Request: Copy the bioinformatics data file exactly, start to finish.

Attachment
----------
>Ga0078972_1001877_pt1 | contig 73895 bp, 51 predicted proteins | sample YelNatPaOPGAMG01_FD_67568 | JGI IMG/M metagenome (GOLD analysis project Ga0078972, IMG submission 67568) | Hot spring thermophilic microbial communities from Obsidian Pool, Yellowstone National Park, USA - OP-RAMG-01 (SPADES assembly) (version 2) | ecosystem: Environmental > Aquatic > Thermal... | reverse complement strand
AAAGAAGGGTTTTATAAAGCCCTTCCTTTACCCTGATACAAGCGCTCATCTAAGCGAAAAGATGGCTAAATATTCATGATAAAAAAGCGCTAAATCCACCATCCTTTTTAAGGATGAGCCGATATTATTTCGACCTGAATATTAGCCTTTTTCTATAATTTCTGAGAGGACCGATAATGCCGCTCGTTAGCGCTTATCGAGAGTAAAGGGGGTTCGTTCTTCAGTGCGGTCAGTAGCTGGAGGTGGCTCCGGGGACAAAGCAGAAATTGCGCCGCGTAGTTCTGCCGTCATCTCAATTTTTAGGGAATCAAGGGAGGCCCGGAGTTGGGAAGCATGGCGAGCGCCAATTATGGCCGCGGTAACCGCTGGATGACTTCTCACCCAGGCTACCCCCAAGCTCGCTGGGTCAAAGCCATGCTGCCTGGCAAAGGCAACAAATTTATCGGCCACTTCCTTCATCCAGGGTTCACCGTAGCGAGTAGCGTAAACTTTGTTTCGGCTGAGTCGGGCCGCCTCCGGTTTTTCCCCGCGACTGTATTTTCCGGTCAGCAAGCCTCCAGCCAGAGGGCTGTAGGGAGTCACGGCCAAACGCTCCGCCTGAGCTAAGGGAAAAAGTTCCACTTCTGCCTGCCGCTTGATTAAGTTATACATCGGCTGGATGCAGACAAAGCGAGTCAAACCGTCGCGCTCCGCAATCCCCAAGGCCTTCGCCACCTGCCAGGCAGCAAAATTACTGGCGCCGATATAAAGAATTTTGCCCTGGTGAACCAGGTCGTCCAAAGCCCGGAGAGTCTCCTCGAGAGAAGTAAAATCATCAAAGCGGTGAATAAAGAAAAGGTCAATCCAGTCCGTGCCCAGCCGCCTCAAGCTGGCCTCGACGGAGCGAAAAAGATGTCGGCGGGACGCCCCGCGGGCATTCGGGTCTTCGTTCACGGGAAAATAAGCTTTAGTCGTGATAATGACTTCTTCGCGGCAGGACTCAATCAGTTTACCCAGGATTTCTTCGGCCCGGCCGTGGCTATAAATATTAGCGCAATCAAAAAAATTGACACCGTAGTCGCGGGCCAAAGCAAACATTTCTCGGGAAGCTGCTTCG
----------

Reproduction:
>Ga0078972_1001877_pt1 | contig 73895 bp, 51 predicted proteins | sample YelNatPaOPGAMG01_FD_67568 | JGI IMG/M metagenome (GOLD analysis project Ga0078972, IMG submission 67568) | Hot spring thermophilic microbial communities from Obsidian Pool, Yellowstone National Park, USA - OP-RAMG-01 (SPADES assembly) (version 2) | ecosystem: Environmental > Aquatic > Thermal... | reverse complement strand
AAAGAAGGGTTTTATAAAGCCCTTCCTTTACCCTGATACAAGCGCTCATCTAAGCGAAAAGATGGCTAAATATTCATGATAAAAAAGCGCTAAATCCACCATCCTTTTTAAGGATGAGCCGATATTATTTCGACCTGAATATTAGCCTTTTTCTATAATTTCTGAGAGGACCGATAATGCCGCTCGTTAGCGCTTATCGAGAGTAAAGGGGGTTCGTTCTTCAGTGCGGTCAGTAGCTGGAGGTGGCTCCGGGGACAAAGCAGAAATTGCGCCGCGTAGTTCTGCCGTCATCTCAATTTTTAGGGAATCAAGGGAGGCCCGGAGTTGGGAAGCATGGCGAGCGCCAATTATGGCCGCGGTAACCGCTGGATGACTTCTCACCCAGGCTACCCCCAAGCTCGCTGGGTCAAAGCCATGCTGCCTGGCAAAGGCAACAAATTTATCGGCCACTTCCTTCATCCAGGGTTCACCGTAGCGAGTAGCGTAAACTTTGTTTCGGCTGAGTCGGGCCGCCTCCGGTTTTTCCCCGCGACTGTATTTTCCGGTCAGCAAGCCTCCAGCCAGAGGGCTGTAGGGAGTCACGGCCAAACGCTCCGCCTGAGCTAAGGGAAAAAGTTCCACTTCTGCCTGCCGCTTGATTAAGTTATACATCGGCTGGATGCAGACAAAGCGAGTCAAACCGTCGCGCTCCGCAATCCCCAAGGCCTTCGCCACCTGCCAGGCAGCAAAATTACTGGCGCCGATATAAAGAATTTTGCCCTGGTGAACCAGGTCGTCCAAAGCCCGGAGAGTCTCCTCGAGAGAAGTAAAATCATCAAAGCGGTGAATAAAGAAAAGGTCAATCCAGTCCGTGCCCAGCCGCCTCAAGCTGGCCTCGACGGAGCGAAAAAGATGTCGGCGGGACGCCCCGCGGGCATTCGGGTCTTCGTTCACGGGAAAATAAGCTTTAGTCGTGATAATGACTTCTTCGCGGCAGGACTCAATCAGTTTACCCAGGATTTCTTCGGCCCGGCCGTGGCTATAAATATTAGCGCAATCAAAAAAATTGACACCGTAGTCGCGGGCCAAAGCAAACATTTCTCGGGAAGCTGCTTCG